Sunday, January 8, 2012

Operations Research Tutorials from Sports Scheduling to Black Swans and Severe Uncertainty, Fragile Networks, and Humanitarian Logistics

The two volume edition of the International Transactions in Operational Research (ITOR) is now available and just in time (see the Table of Contents above). The January-March 2012 double volume is a refereed compendium of papers, edited by Celso Ribeiro and Irene Loiseau, and is based on tutorials given at the ALIO-INFORMS meeting that took place in glorious Buenos Aires, Argentina, June 6-9, 2010.

I am using two of the tutorial papers in my new course, Humanitarian Logistics and Healthcare, that I am teaching this coming term at the Isenberg School of Management. The syllabus is available online.

These papers are: Using OR to adapt supply chain management best practices to humanitarian logistics (pages 307–322) by Luk N. Van Wassenhove and Alfonso J. Pedraza Martinez, and the paper that I co-authored with Q. Qiang: Fragile networks: identifying vulnerabilities and synergies in an uncertain age (pages 123–160).

I have also read several other tutorials in this volume including the very intriguing one by M. Sniedovich,
Black Swans, New Nostradamuses, Voodoo decision theories, and the science of decision making in the face of severe uncertainty (pages 253–281). In his tutorial paper, Sniedovich has quotes from Nassim Taleb, who not only is a best-selling author, much quoted in the Wall Street Journal, but also had a faculty appointment in my department at the Isenberg School for a period of time. Indeed, Taleb's published papers that year were included in our Research Beat of 2005 (along with those of other faculty) and he even published with Emanuel Derman of Columbia, who is the featured interviewee in the most recent INFORMS podcast with Barry List!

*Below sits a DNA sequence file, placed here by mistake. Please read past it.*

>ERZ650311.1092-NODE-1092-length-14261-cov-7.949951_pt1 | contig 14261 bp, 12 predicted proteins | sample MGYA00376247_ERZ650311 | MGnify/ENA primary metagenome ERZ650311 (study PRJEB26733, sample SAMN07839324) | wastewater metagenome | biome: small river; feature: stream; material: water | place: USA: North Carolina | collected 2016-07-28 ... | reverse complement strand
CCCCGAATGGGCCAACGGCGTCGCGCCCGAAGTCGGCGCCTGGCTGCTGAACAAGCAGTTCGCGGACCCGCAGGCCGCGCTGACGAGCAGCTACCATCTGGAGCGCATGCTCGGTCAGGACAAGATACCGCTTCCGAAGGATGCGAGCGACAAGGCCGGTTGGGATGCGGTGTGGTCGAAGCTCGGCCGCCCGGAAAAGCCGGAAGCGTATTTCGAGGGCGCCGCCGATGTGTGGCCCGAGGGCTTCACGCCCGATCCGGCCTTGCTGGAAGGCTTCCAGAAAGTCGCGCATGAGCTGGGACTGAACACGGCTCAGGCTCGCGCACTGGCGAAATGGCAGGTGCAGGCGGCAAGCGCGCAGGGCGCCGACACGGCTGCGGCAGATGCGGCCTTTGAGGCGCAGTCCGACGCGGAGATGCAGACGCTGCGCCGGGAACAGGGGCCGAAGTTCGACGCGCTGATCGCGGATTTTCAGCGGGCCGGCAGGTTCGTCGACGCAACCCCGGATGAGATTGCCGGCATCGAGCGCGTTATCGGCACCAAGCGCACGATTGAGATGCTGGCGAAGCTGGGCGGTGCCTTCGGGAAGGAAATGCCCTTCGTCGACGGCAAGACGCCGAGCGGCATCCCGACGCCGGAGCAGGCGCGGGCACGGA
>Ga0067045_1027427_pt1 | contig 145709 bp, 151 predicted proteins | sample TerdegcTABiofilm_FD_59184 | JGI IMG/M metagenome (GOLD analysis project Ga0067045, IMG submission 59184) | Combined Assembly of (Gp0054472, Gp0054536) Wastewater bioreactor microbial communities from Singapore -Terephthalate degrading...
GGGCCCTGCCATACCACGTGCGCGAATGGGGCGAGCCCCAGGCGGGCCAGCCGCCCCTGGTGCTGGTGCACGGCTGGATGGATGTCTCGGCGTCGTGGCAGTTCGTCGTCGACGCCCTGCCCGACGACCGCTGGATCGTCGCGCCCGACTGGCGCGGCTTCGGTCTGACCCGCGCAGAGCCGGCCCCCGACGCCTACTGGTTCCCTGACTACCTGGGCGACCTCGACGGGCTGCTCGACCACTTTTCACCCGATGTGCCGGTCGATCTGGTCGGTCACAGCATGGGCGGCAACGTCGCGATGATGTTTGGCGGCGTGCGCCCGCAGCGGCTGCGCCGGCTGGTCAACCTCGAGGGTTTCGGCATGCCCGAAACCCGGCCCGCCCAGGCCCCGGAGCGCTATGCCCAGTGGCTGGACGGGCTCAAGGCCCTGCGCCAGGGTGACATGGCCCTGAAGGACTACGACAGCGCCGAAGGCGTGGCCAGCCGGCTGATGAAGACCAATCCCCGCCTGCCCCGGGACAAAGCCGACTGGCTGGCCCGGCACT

Sniedovich cites the book, Algorithms for Worst-Case Design and Applications to Risk Management, by Rustem and Howe, published by Princeton University Press. In addition, he cites the book Minimax and Applications by Du and Pardalos, and published by Springer. Coincidentally, I know both Berc Rustem and Panos Pardalos well and they were among the invited speakers in the Rockefeller Foundation Bellagio Center Workshop on Humanitarian Logistics: Networks for Africa that I organized and that took place in May 2008.

I had the pleasure of attending several of the tutorials at the ALIO-INFORMS conference, including Celso Ribeiro's one on sports scheduling (with a focus on soccer, which was perfect since the World Cup was just beginning) and, of course, I was there to give the tutorial on Fragile Networks (the theme of my book with Q. Qiang). My tutorial can be accessed in part I, part II, and part III.

For photos taken at the conference, including several of the tutorial givers, see this post on this blog and this one.

I tried to capture some of the magic of this historical city in other photos as well.